To Twitter - tighten up NOW

My Granny used to tell me that bad things always happen in threes.  So that is my warning to Twitter.  First there was the phishing scam.  Now some 18-year-old hacker is getting into your admin tools via a dictionary attack and giving out creds to high-profile Twitter accounts (the basic security measure of limiting login attempts would have prevented that issue).  So my question is, "What's next?"

This whole issue reminds me of a post I wrote over two years ago on Web 2.0.  In that article, I compared Web 2.0 security to the early-to-mid 90's MS Office security issues.  Back then, MSFT was doing all it could to get a bunch of wiz-bang features in Office so everyone would say "Oooh" and "Ahhh" and buy it because it was cool.  Then the lid blew off because security wasn't even an afterthought.   Same thing here.  The people running the show at Twitter MUST consider security FIRST.  Except for a password, security has been almost nil.  Now Twitter is looking into it because some big events happened. 

I understand not wanting to be restrictive since that tends to make people mad and go to some other app.  But Twitter is not the same Twitter of a year ago.  It is becoming a corporate tool.  But it won't be if this continues to happen.

Seriously Twitter, you are about to lose a lot of people if you cannot get your security under control.  It looks like you are taking some good steps, but I have to say that my resolve to keep twitting has been shaken because of this.  Honestly, I am not too worried about the risk to me.  I use Twitter to talk about what I am doing or my latest blog post or to have mini-conversations with friends (kind of like IM).  There's nothing there that is personal, and most of my followers will likely notice if a bunch of weird Twitter messages start coming across on my account. 

 But if a company's account gets hacked, then what kind of damage can be done there?  All it takes is a couple of well-crafted tweets that look close enough to the real thing to piss off a client or send them a link to a malware site to get them to quit Twitter altogether.  And there are more and more companies using Twitter to communicate.  I am not saying it is a lifleline for revenue, but it can be substantial enough to cause harm.  Because of this, I have put off my plans to introduce Twitter to my company as a means for communication.  It doesn't make sense right now, especially since I work for a security consulting company.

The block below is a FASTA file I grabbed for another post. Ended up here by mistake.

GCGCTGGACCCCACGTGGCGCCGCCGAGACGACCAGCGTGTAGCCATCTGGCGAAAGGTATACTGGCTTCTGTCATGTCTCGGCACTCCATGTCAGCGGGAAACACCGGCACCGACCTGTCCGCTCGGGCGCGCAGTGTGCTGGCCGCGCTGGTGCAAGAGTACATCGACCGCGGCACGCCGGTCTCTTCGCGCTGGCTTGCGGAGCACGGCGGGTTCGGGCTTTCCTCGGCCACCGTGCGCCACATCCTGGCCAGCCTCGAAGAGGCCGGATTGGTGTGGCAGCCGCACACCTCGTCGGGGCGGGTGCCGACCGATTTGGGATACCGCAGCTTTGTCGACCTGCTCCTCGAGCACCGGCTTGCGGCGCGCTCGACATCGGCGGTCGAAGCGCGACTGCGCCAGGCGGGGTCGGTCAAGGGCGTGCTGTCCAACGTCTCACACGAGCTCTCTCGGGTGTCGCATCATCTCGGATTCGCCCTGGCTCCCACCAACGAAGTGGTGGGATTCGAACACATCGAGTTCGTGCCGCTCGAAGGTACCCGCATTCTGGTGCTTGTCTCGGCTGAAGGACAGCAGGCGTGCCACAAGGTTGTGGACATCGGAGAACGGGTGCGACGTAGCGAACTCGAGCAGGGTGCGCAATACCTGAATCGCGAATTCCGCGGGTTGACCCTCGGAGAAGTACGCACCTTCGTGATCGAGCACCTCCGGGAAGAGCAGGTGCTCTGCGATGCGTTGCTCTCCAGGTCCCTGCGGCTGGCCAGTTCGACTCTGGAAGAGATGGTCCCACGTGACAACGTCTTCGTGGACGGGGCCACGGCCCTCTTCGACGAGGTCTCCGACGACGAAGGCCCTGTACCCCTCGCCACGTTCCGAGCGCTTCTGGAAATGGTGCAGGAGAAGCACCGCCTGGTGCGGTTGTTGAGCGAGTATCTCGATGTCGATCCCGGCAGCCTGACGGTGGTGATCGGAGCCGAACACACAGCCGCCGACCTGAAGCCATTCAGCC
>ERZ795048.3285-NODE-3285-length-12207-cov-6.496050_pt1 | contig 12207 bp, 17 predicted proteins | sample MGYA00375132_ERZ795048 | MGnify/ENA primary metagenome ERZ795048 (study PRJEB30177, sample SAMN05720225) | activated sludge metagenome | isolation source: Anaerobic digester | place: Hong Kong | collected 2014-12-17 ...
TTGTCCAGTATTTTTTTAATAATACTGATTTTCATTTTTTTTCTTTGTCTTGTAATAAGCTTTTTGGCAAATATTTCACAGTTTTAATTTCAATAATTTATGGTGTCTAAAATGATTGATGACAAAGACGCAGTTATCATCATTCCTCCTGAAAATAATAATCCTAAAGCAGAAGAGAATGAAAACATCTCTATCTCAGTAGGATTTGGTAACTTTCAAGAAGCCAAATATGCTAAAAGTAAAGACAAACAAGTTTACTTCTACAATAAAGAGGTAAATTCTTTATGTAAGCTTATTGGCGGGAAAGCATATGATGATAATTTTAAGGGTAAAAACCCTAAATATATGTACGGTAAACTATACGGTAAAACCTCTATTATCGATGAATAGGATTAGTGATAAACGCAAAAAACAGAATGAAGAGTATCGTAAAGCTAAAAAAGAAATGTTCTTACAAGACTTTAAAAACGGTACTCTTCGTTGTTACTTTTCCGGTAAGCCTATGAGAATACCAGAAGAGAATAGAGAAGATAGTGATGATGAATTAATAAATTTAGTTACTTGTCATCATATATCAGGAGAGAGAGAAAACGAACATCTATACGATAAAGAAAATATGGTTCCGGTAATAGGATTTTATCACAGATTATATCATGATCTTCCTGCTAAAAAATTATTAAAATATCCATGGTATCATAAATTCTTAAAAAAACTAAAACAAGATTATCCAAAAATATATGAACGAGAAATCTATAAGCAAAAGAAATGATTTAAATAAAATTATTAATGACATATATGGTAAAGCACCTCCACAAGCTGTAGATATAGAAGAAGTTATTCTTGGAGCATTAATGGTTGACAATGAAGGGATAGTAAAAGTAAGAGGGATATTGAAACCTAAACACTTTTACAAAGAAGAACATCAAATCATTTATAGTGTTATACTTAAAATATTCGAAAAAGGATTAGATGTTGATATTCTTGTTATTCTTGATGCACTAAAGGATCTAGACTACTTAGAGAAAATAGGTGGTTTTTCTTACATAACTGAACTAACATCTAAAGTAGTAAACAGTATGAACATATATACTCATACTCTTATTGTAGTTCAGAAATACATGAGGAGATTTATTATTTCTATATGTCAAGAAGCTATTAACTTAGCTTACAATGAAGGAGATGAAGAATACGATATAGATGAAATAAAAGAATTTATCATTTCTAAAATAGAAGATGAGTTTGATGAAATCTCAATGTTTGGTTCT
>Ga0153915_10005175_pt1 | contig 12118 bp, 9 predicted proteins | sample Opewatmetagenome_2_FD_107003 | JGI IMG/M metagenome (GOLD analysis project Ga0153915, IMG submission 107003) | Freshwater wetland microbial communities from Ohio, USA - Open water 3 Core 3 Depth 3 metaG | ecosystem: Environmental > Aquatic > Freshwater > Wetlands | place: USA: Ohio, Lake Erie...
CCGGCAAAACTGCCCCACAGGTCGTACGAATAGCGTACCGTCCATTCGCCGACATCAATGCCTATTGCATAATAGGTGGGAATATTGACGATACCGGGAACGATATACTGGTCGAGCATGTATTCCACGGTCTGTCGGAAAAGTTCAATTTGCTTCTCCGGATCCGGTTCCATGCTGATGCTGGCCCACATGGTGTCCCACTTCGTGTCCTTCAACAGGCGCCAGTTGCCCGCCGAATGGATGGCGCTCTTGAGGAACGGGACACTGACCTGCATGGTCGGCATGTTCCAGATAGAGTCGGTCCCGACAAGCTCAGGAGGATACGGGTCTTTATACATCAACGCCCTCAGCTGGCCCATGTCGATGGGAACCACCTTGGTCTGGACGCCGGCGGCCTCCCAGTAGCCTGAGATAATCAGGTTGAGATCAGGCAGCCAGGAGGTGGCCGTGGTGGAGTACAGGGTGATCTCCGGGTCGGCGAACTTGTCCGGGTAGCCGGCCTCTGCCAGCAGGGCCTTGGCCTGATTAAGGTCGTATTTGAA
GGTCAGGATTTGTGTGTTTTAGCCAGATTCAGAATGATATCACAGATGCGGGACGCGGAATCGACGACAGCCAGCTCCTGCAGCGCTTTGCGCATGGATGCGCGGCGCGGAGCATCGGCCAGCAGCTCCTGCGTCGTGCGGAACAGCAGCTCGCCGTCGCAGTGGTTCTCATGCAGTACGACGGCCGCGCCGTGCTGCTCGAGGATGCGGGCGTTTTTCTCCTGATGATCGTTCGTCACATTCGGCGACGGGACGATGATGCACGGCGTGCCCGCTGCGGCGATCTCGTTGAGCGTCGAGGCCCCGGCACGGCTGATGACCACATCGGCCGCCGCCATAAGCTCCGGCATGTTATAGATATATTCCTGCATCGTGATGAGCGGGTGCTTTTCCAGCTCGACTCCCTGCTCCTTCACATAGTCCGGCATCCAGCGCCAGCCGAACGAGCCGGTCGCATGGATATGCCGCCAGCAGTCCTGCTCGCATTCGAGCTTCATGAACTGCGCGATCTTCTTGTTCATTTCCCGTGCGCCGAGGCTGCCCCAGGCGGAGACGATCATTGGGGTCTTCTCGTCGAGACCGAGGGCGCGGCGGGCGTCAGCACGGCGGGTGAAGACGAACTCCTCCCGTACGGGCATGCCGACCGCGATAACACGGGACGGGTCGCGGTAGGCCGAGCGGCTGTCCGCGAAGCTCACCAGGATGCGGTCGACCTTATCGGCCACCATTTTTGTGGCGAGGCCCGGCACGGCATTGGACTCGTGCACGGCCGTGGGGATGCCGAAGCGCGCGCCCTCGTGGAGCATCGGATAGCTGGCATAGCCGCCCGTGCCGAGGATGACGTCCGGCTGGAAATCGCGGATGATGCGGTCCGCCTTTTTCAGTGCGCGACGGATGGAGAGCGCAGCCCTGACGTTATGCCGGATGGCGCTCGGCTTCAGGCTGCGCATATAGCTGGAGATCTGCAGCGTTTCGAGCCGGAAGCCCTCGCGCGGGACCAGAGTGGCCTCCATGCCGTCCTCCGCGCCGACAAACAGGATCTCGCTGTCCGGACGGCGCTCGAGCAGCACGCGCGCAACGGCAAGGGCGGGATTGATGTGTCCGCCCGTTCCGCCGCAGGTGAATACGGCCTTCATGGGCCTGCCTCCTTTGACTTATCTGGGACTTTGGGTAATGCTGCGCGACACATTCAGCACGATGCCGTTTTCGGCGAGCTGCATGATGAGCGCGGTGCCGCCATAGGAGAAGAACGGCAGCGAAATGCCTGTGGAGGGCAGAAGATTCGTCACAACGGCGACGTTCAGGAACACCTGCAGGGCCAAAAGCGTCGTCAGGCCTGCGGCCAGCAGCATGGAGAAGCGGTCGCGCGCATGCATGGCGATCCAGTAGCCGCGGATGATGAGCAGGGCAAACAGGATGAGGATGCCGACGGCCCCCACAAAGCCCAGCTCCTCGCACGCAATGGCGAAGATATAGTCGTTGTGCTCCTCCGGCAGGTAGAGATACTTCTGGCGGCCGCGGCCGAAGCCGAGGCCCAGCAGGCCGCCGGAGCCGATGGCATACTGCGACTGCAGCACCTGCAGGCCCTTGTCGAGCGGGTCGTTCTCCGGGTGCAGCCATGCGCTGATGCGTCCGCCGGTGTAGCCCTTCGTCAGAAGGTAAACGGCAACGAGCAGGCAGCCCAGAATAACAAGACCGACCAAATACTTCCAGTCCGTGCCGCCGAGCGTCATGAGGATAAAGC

And seriously, when the President-Elect's Twitter account is hacked, things can get real ugly real fast.  The Secret Service doesn't take anything lightly.

So Twitter, you had best emerge from this with a whole bunch of new security measures that are well thought out.  Go hire a security expert.  Get your stuff straight.  Don't let a third incident happen.  And believe me when I say this out of love.  I use Twitter quite a bit (http://twitter.com/m1a1vet).  I don't want to quit you.

[UPDATE] My friend and fellow blogger / Tweeter John Cook (@johndcook on Twitter) sent me a good article by Jeff Atwood on dictionary attacks written specifically for the Twitter issue.  Pretty good read.  Thanks John.

Copyright © 2009 IDG Communications, Inc.

  
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